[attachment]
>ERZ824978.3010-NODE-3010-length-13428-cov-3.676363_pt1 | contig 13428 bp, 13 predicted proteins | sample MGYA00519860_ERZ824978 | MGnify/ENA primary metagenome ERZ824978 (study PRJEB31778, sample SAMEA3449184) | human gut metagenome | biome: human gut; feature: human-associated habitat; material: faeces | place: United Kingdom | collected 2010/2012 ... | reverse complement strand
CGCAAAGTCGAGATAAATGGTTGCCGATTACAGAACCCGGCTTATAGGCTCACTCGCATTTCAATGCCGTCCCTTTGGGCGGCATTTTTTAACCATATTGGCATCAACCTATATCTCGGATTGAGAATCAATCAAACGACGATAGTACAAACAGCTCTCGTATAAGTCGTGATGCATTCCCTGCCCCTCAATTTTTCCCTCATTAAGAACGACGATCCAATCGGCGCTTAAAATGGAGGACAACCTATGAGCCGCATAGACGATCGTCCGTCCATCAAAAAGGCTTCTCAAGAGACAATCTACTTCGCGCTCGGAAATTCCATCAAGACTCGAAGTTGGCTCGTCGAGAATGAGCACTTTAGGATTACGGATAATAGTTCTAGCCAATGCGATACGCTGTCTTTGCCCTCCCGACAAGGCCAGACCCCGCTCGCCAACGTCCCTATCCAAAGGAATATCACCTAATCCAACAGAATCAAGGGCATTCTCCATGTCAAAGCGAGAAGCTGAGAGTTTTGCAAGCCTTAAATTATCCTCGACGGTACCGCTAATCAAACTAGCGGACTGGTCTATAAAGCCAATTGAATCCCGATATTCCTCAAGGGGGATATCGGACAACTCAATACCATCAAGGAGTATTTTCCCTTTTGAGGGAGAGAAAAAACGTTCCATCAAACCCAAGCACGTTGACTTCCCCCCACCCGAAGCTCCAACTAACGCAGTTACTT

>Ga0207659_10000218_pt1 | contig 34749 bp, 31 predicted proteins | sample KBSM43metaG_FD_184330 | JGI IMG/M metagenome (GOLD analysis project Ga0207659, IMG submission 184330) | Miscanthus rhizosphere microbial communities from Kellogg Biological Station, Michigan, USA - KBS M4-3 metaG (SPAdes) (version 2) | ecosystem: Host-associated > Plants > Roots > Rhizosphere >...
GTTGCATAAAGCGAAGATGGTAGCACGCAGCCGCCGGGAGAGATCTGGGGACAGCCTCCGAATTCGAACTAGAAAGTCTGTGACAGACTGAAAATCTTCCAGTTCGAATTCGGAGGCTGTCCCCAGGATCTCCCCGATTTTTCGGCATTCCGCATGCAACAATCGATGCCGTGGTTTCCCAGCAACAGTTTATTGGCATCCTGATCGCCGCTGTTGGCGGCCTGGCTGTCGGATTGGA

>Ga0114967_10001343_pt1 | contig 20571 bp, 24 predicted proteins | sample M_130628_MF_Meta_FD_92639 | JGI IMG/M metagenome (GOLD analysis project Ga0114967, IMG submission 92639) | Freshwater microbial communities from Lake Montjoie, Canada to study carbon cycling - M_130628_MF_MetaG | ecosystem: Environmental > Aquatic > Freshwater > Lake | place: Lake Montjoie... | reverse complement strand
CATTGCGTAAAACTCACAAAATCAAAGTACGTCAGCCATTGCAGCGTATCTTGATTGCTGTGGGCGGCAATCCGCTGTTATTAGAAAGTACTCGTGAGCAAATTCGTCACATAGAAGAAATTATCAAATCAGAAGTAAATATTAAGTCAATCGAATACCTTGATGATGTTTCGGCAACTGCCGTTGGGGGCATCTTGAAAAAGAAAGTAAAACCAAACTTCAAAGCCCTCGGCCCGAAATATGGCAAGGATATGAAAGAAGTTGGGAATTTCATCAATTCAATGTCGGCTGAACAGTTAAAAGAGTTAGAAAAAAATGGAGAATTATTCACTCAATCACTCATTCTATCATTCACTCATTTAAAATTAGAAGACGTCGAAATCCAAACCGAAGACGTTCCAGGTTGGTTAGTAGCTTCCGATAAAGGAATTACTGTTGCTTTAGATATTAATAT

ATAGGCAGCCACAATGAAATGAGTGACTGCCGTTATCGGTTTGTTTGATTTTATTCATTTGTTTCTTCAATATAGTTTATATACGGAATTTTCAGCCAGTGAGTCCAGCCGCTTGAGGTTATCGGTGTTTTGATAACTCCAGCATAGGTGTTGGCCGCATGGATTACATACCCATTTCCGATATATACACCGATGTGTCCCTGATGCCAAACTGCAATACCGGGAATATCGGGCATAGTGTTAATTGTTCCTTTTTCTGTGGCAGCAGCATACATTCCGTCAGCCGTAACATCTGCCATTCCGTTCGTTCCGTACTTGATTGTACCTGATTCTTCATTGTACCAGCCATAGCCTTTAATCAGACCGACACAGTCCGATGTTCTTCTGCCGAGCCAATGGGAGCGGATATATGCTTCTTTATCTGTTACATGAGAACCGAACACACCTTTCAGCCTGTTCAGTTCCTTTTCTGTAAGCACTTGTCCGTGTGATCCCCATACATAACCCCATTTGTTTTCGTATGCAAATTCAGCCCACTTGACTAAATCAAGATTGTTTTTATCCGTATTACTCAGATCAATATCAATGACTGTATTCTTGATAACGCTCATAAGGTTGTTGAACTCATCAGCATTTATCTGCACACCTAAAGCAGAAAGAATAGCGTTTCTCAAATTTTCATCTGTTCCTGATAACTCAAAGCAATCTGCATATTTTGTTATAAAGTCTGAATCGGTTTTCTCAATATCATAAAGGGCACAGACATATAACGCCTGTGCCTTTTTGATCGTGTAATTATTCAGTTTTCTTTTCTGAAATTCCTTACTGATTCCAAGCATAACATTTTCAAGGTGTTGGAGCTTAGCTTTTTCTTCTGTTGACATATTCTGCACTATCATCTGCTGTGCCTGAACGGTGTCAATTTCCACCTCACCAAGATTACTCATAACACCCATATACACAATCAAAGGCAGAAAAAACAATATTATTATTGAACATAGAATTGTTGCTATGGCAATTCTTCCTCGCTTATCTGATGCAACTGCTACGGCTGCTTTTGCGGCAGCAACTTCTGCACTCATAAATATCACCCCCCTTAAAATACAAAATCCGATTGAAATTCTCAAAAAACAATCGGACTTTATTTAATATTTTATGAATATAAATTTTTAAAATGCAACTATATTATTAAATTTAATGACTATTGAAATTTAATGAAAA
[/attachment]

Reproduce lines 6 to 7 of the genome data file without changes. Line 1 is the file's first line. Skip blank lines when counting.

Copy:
CATTGCGTAAAACTCACAAAATCAAAGTACGTCAGCCATTGCAGCGTATCTTGATTGCTGTGGGCGGCAATCCGCTGTTATTAGAAAGTACTCGTGAGCAAATTCGTCACATAGAAGAAATTATCAAATCAGAAGTAAATATTAAGTCAATCGAATACCTTGATGATGTTTCGGCAACTGCCGTTGGGGGCATCTTGAAAAAGAAAGTAAAACCAAACTTCAAAGCCCTCGGCCCGAAATATGGCAAGGATATGAAAGAAGTTGGGAATTTCATCAATTCAATGTCGGCTGAACAGTTAAAAGAGTTAGAAAAAAATGGAGAATTATTCACTCAATCACTCATTCTATCATTCACTCATTTAAAATTAGAAGACGTCGAAATCCAAACCGAAGACGTTCCAGGTTGGTTAGTAGCTTCCGATAAAGGAATTACTGTTGCTTTAGATATTAATAT

ATAGGCAGCCACAATGAAATGAGTGACTGCCGTTATCGGTTTGTTTGATTTTATTCATTTGTTTCTTCAATATAGTTTATATACGGAATTTTCAGCCAGTGAGTCCAGCCGCTTGAGGTTATCGGTGTTTTGATAACTCCAGCATAGGTGTTGGCCGCATGGATTACATACCCATTTCCGATATATACACCGATGTGTCCCTGATGCCAAACTGCAATACCGGGAATATCGGGCATAGTGTTAATTGTTCCTTTTTCTGTGGCAGCAGCATACATTCCGTCAGCCGTAACATCTGCCATTCCGTTCGTTCCGTACTTGATTGTACCTGATTCTTCATTGTACCAGCCATAGCCTTTAATCAGACCGACACAGTCCGATGTTCTTCTGCCGAGCCAATGGGAGCGGATATATGCTTCTTTATCTGTTACATGAGAACCGAACACACCTTTCAGCCTGTTCAGTTCCTTTTCTGTAAGCACTTGTCCGTGTGATCCCCATACATAACCCCATTTGTTTTCGTATGCAAATTCAGCCCACTTGACTAAATCAAGATTGTTTTTATCCGTATTACTCAGATCAATATCAATGACTGTATTCTTGATAACGCTCATAAGGTTGTTGAACTCATCAGCATTTATCTGCACACCTAAAGCAGAAAGAATAGCGTTTCTCAAATTTTCATCTGTTCCTGATAACTCAAAGCAATCTGCATATTTTGTTATAAAGTCTGAATCGGTTTTCTCAATATCATAAAGGGCACAGACATATAACGCCTGTGCCTTTTTGATCGTGTAATTATTCAGTTTTCTTTTCTGAAATTCCTTACTGATTCCAAGCATAACATTTTCAAGGTGTTGGAGCTTAGCTTTTTCTTCTGTTGACATATTCTGCACTATCATCTGCTGTGCCTGAACGGTGTCAATTTCCACCTCACCAAGATTACTCATAACACCCATATACACAATCAAAGGCAGAAAAAACAATATTATTATTGAACATAGAATTGTTGCTATGGCAATTCTTCCTCGCTTATCTGATGCAACTGCTACGGCTGCTTTTGCGGCAGCAACTTCTGCACTCATAAATATCACCCCCCTTAAAATACAAAATCCGATTGAAATTCTCAAAAAACAATCGGACTTTATTTAATATTTTATGAATATAAATTTTTAAAATGCAACTATATTATTAAATTTAATGACTATTGAAATTTAATGAAAA